The fourth character, Lyman, was Odie's original owner; he was written in to give Jon someone to talk with. Davis later realized that Garfield and Jon could "communicate nonverbally", and Lyman was written out.
Right, but in the interest of having different voices, you can't just substitute one character for another. There needs to be some variation. Jon and Garfield's communication is rarely conversation per se. It may be scolding-defiance, or setup-pun, but there isn't a real exchange of ideas.
The characters are really stereotypes more than rounded-out personalities. Garfield is fat, lazy, and selfish; Jon is a loser, cowardly and lonely; Odie is dumb and that's all. They are often treated as symbols. How cool would it be if, for instance, Garfield talked back when Jon scolds him for being fat? But as the symbol of laziness and gluttony, how can he talk back? He's a cautionary tale.
It's not funny anymore when you do it a hundred times. It seems like, in later years, the same themes are repeated at intervals: a week of Garfield-swats-a-talking-spider jokes, another of Garfield-and-the-talking-scale jokes, a third of Odie is dumb jokes. I don't think any of these ideas is very funny to begin with, and once you milk them for a few years, there's nothing left. Because really, the spider always ends up dying, and all the scales do is tell fat jokes, and Odie being dumb is really not news anymore.
There are kind comics and then there are mean ones. Ones where everybody's flawed and a butt of jokes, but at the same time, they all act superior to each other. Jon acts superior because Garfield is so fat, and Garfield acts superior because he thinks he's smarter than Jon, and much smarter than Odie. Liz acts superior because Jon keeps trying to hit on her - until the day she finally agrees to go on a date with him. And everyone's superior at Jon's family, because they are from the countryside, I mean that's hilarious, right? Really, the only character I like is Odie, because he's just cute and oblivious and never mean to anyone. But he's also very...empty. He never speaks or does much.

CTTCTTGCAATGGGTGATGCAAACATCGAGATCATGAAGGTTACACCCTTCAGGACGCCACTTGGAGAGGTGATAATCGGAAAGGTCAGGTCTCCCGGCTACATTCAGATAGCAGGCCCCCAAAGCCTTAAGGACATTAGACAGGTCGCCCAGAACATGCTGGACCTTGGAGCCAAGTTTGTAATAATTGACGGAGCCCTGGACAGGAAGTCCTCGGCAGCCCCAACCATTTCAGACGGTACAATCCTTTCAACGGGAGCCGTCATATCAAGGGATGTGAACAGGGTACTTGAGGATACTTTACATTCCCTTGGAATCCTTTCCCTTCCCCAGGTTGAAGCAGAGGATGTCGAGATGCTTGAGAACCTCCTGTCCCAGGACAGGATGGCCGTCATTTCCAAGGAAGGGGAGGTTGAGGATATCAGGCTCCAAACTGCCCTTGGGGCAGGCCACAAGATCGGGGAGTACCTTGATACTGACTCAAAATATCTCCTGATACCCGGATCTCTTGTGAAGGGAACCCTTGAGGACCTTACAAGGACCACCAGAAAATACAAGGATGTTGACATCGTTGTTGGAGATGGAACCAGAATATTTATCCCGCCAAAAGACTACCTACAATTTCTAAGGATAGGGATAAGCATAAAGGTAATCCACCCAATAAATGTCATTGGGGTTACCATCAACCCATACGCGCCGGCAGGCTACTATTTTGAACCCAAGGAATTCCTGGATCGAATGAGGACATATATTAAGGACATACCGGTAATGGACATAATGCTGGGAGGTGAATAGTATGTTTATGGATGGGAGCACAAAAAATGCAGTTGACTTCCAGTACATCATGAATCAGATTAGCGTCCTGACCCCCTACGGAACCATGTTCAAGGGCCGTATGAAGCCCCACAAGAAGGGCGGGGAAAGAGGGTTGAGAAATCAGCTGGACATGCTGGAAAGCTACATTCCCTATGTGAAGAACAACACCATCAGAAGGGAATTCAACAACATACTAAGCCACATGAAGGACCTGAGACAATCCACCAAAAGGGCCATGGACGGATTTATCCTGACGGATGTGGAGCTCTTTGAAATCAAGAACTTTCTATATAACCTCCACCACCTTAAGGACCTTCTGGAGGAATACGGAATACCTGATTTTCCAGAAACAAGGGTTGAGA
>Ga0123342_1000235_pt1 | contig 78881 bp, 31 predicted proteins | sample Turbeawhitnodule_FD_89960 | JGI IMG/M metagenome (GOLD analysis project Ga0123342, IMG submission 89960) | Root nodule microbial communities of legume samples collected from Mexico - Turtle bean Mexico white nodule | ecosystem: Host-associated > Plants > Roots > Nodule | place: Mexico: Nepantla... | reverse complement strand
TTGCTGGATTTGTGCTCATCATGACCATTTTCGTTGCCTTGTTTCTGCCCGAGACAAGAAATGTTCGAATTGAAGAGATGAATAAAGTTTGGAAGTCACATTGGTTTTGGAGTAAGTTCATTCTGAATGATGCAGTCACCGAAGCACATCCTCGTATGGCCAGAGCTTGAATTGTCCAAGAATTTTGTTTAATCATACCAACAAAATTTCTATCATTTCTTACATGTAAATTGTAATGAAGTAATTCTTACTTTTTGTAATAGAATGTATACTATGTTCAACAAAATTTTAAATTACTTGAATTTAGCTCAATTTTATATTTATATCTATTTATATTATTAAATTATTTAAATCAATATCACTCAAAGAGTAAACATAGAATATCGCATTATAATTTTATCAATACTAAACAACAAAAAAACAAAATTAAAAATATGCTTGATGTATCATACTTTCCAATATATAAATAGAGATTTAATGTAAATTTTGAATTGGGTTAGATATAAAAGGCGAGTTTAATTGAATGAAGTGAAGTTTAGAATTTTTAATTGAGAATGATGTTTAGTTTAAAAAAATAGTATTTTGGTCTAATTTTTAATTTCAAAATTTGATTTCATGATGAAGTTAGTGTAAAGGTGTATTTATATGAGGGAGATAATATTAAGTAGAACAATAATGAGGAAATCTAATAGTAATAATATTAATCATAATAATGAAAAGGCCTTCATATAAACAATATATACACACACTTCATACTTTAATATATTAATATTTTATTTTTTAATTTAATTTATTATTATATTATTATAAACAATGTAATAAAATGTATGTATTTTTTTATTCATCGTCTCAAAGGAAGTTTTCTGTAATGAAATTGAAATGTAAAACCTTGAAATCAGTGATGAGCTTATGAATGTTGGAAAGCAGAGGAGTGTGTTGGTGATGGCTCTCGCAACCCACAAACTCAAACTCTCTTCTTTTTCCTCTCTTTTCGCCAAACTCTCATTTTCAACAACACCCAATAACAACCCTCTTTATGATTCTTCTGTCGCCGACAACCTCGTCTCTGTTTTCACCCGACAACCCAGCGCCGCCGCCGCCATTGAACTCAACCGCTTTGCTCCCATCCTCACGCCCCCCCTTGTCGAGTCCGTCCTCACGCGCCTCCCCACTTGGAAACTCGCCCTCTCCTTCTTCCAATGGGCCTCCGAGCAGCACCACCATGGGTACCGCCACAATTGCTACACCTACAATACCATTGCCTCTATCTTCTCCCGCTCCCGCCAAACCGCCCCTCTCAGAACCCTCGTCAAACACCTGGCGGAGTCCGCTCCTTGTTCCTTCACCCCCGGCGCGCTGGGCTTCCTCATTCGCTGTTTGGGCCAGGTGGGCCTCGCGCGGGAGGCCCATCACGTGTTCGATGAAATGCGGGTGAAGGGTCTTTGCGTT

There are sweet moments, of course - Jon bonding with his pets, Garfield and Odie having an actual friendship, Jon and Liz liking each other, and so forth. But then they go back to despising and mocking each other. To bring it back to Peanuts, one of the reasons I love it is probably the warmth. That comic has a heart, even if a lot of the jokes are on Charlie Brown. He's sad about it, and it breaks your heart to read that. You're supposed to sympathize with him. He isn't mean to anyone.
I think this all boils down to one thing: lack of creativity. The sad part is, Davis does seem to have some talent, and he had originally pitched a different idea, Gnorm Gnat. It was praised for originality, but no one would publish it because people wouldn't get it. So he decided to go very lowest common denominator with Garfield.
Maybe Gnorm Gnat would have just been dull too, who knows? But I do wish the syndicates had given it a chance. It could not be less creative than Garfield. I'm so glad I live in the era of the internet, when anyone can just publish their comics online. There are many poor strips, for sure, but creativity will be rewarded.